In addition to Track Links and a .50 cal, my M8 Scott 105mm Howitzer Motor Carriage (with a gun that elevates/depresses and an ammunition trailer) includes several other custom elements:
- Brickmania armored division minifig
- BrickArms shells
- Citizen Brick diamond plate tiles
Will Chapman gave away several prototype M2HBs at BrickCon, and now the production version is available from resellers like Brickmania and G.I. Brick. One difference between the initial prototype and the final production version is that the ammunition canister is a bit looser. It won’t fall out, but it does have a tendency to flop around a bit. Based on the high quality we’ve come to expect from BrickArms over the years, I’m confident that a bit of retooling will address this minor issue soon.
Brickmania Track Links are available in three colors — black, steel, and reddish brown (great for mud/rust) — on Brickmania.com, along with the new BrickArms M2HB.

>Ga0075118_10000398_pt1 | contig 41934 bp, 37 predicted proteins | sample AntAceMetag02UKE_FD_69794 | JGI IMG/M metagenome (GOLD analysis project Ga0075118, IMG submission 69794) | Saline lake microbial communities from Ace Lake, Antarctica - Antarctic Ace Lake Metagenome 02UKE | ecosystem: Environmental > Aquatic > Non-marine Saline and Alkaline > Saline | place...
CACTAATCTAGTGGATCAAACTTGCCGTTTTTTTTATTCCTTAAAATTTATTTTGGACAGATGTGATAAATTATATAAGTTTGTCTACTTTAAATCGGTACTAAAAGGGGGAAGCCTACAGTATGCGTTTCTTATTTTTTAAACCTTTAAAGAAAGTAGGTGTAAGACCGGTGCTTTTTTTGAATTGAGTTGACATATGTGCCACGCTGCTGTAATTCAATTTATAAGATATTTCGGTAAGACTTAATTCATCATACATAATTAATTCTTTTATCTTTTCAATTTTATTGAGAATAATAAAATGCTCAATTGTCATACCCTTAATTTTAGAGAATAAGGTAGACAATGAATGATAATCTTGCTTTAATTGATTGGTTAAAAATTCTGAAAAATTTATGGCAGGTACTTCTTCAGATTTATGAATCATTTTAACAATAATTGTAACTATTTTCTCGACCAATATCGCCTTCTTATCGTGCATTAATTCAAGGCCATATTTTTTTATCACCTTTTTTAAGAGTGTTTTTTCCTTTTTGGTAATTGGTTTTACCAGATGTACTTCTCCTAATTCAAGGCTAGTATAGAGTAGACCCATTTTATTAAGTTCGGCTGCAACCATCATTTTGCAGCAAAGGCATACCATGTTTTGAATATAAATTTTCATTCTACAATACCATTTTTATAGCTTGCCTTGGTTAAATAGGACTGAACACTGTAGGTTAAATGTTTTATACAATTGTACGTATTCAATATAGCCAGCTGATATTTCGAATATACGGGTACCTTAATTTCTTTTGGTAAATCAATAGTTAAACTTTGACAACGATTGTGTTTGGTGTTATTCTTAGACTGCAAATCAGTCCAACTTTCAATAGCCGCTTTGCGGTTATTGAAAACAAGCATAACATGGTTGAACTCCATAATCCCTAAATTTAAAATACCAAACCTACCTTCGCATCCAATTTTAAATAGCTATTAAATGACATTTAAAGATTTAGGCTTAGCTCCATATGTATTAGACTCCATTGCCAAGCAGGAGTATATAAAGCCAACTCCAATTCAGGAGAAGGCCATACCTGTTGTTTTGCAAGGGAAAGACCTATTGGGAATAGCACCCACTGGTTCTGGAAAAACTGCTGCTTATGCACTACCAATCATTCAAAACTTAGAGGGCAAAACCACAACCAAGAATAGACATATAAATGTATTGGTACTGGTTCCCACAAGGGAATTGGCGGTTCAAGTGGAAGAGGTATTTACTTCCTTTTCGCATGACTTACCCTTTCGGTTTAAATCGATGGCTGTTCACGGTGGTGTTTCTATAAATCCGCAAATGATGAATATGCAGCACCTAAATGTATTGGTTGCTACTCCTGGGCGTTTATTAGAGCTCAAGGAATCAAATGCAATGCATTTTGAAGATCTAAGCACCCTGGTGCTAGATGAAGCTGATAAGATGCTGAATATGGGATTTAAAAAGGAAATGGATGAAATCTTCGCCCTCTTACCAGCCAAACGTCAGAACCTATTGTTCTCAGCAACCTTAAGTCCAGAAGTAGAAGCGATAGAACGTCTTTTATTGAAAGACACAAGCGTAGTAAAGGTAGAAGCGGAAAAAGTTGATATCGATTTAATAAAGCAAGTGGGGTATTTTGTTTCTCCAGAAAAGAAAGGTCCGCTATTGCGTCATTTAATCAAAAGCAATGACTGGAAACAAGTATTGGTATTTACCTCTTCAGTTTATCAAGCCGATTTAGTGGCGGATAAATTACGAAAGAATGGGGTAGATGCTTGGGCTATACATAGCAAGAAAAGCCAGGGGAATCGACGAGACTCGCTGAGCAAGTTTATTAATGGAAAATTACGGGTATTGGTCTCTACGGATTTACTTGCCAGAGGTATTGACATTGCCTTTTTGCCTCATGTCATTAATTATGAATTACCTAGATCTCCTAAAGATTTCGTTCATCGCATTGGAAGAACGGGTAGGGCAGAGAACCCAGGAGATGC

I’ll also be posting reviews of several Brickmania kits that include Track Links over the next week or two, so check back here for more.
These fine examples, an M4 Sherman and two different versions of the Stuart light tank, were built by LegoUli. These already were some of the best examples of minifig-scale US WW2 tanks out there and built in old dark grey to boot. This is a difficult colour to use, because all kinds of handy parts builders have become used to, such as cheese slopes, were never made in this particular shade. It is probably the closest match to the colour of the real vehicles, though. The old track shoes were a bit narrow, but thanks to the new track links, this has now been rectified.
With only seven updates to supporters and a lack of constant coverage from certain quarters (I’m looking at you, TBB — oh wait, that’s us), the Brickmania Track Links Kickstarter project has hit its funding goals, enabling Dan Siskind to add stretch goals for the remaining funding period between now and June 8th, this coming Saturday.